Aug 27, 2004

Gmail, Islam, Understanding

A couple of days ago, a red link showed up in my Gmail inbox page below the mailbox list. It said `Invite a Friend' [to use Gmail], and I was like OK, this may be my only chance to invite someone for I dunno, six months or a year or something, so I better make it good. And the only person I could think of who might appreciate a Gmail account was Faisal (and yes, Marvin, but he recently got himself a 1 GB Walla account so I thought a Gmail invitation would just confuse the poor guy). And Yaman would certainly not even understand the big deal about Gmail. So it's 1 GB, so what? He doesn't even use his 2 MB Hotmail account much. When Hotmail upgrades him to 250 MB, as they've promised to do soon, he probably won't even notice the difference.

So I called up Faisal and indirectly asked him what he thought of a Gmail account. He was interested but for the life of him couldn't figure out why I was asking these silly questions. But then he's probably used to that from me by now. As an aside, if I were called up and asked what I thought of Gmail, I'd probably make the connection immediately and expect an invite, but what the hey.... :-)

So, having assured myself that he would appreciate the benefits of having a Gmail account, I sent out the invite and congratulated myself on my wise decision.

Today, I signed in to Gmail and what should I see but 6 -- not one, but six -- invitations that I can give out to friends. Yikes. Sue me, but I think I'm running out of friends to invite. Nevertheless, I think I'll try. Alia could probably use the storage space, given her volume of correspondence, and Marvin, now that I come to think of it, could probably be persuaded to part with Walla for Gmail. Actually, I think I'll just email them, so there.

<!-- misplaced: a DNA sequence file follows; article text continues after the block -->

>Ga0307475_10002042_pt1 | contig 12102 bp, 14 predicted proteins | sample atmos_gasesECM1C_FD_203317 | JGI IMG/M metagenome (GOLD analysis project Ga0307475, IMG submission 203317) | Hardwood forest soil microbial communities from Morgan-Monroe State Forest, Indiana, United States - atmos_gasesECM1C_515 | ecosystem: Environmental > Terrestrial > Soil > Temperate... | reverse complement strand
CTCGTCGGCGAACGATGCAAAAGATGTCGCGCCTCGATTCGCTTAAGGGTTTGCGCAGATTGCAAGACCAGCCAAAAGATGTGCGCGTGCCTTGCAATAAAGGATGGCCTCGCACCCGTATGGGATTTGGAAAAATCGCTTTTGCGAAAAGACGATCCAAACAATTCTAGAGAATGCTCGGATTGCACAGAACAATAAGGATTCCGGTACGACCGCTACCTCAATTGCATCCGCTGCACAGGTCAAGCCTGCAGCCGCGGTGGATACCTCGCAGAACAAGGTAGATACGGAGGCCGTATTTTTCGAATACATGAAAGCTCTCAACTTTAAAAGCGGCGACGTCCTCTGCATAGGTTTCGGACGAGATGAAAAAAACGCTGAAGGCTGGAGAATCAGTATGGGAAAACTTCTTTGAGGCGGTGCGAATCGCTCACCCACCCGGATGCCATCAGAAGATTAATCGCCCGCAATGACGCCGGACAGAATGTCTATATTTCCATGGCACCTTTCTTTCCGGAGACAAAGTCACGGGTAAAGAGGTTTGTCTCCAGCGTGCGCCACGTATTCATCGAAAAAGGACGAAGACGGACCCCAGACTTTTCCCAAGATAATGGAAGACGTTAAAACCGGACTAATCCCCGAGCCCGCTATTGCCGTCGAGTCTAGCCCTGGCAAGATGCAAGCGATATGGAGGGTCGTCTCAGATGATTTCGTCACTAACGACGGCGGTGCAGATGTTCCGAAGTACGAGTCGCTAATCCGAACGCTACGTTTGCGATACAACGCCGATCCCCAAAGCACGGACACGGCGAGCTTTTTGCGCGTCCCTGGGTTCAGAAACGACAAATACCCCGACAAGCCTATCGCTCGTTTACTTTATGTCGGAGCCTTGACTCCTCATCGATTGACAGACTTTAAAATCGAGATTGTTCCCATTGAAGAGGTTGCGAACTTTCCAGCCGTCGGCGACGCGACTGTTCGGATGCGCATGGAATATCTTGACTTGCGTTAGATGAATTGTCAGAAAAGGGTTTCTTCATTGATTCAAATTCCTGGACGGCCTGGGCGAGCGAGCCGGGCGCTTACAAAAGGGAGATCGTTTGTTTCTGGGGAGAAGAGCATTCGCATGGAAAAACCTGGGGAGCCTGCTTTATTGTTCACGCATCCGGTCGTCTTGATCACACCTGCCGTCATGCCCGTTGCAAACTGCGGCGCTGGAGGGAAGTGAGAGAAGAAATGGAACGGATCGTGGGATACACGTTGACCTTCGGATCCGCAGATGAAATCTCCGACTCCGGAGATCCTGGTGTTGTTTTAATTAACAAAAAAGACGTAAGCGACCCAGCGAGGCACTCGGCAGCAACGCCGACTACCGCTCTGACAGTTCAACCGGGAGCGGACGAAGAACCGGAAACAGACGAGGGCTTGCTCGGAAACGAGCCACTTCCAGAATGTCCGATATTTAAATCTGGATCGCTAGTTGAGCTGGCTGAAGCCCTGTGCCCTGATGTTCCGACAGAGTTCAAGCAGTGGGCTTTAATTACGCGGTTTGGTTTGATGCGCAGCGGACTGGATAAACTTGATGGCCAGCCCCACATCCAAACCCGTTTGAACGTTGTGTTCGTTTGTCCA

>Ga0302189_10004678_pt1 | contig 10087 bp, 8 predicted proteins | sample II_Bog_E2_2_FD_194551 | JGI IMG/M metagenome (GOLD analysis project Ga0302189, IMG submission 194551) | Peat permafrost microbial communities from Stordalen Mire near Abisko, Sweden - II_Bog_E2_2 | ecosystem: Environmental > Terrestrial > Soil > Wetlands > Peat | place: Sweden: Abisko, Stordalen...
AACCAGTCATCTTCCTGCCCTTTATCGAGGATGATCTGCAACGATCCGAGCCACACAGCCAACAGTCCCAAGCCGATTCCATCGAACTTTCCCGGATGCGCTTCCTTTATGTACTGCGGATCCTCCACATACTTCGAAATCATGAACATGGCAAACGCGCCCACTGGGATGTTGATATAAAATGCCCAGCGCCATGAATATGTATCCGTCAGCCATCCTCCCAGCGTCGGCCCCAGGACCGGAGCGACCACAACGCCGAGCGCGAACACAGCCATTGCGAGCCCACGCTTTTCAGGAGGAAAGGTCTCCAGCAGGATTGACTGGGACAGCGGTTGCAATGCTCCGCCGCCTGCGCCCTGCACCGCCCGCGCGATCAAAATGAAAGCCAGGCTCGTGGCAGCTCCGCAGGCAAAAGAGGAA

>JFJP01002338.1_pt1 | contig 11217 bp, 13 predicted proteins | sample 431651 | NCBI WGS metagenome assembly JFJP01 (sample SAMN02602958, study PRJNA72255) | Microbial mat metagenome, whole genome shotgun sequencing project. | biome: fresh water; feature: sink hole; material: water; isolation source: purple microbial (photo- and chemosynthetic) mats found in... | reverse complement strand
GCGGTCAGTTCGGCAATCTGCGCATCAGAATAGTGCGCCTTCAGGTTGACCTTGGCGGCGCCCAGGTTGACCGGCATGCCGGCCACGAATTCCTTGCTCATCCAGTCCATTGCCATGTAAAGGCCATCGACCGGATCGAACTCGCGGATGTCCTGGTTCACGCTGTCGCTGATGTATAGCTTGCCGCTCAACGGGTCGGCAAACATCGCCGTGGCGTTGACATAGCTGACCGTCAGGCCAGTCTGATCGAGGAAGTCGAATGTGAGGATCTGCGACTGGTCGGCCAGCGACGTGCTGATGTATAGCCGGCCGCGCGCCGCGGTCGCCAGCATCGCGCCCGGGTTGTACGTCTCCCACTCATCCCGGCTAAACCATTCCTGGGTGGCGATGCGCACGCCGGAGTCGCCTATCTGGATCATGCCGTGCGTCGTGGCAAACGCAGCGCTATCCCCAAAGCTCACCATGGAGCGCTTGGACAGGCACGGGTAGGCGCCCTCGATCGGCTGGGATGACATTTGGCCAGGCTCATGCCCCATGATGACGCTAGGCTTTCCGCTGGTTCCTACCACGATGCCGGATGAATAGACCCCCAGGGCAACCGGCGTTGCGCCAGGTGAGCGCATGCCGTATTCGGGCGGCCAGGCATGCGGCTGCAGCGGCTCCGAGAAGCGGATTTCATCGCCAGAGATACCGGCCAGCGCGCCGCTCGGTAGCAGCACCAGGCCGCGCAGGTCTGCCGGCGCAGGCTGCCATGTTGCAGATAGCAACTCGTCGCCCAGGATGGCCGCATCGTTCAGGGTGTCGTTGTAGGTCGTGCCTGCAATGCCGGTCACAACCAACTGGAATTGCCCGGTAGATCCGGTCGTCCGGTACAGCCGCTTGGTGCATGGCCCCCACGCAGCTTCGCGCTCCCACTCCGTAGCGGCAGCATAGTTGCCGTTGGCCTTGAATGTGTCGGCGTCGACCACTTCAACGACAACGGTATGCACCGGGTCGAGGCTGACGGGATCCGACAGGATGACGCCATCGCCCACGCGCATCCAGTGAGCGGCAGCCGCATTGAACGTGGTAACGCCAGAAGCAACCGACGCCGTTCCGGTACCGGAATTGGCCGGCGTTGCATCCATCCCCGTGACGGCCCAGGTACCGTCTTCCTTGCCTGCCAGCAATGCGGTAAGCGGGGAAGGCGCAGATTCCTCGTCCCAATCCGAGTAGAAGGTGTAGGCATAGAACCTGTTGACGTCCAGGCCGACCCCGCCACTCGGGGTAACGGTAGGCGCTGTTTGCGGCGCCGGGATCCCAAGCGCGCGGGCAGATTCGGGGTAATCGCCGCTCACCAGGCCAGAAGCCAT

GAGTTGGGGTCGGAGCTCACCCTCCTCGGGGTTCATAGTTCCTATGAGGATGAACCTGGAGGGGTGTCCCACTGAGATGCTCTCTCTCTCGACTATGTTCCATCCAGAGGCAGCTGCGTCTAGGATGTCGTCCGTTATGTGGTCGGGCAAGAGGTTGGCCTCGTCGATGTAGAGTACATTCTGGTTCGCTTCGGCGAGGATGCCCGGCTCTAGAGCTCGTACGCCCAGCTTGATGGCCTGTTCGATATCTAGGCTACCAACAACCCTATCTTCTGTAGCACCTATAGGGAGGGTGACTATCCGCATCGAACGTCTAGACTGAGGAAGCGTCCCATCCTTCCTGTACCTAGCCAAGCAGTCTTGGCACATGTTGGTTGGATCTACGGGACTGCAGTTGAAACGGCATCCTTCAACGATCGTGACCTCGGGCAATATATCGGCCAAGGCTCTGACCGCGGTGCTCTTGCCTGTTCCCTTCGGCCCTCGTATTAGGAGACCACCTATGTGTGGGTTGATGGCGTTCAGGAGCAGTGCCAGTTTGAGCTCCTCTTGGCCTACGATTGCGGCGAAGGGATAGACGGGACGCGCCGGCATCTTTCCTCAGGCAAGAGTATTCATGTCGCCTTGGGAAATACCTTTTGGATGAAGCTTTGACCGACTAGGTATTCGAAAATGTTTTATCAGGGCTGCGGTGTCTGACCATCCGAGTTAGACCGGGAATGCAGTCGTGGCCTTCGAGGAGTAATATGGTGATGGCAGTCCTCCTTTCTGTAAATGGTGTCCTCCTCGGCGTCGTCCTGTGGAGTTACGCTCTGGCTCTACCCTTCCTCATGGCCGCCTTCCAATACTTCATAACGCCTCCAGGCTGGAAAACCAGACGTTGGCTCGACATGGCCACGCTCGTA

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Now, I've finally finished Karen Armstrong's `History of Islam' -- not that it was huge or anything, but rather because I took a rather long hiatus to read other stuff. Dadiamma could never figure out why Dada leaves a book unfinished to start another one, and then finishes the first after the second, but I think that like me, he gets bored with one book after a while, no matter how interesting it is.

Anyway, Armstrong said something about why Muslim women might want to veil themselves from head to toe -- even though that is not required by the Quran -- that reminded me of my own affinity for my beard even when it was criticised roundly by both friends and family. Part of my rationale for the beard was, I don't care how I look to the rest of the world as long as I can have my way. Or, screw the rest of the world, I don't give a damn what they think. Or even, screw the rest of the world, I'll keep the beard just to irritate them!

So my being like that, I can certainly appreciate why some women might subscribe to the veil. It might irritate people, but I can appreciate the black irony of that and congratulate myself (!) for it.

--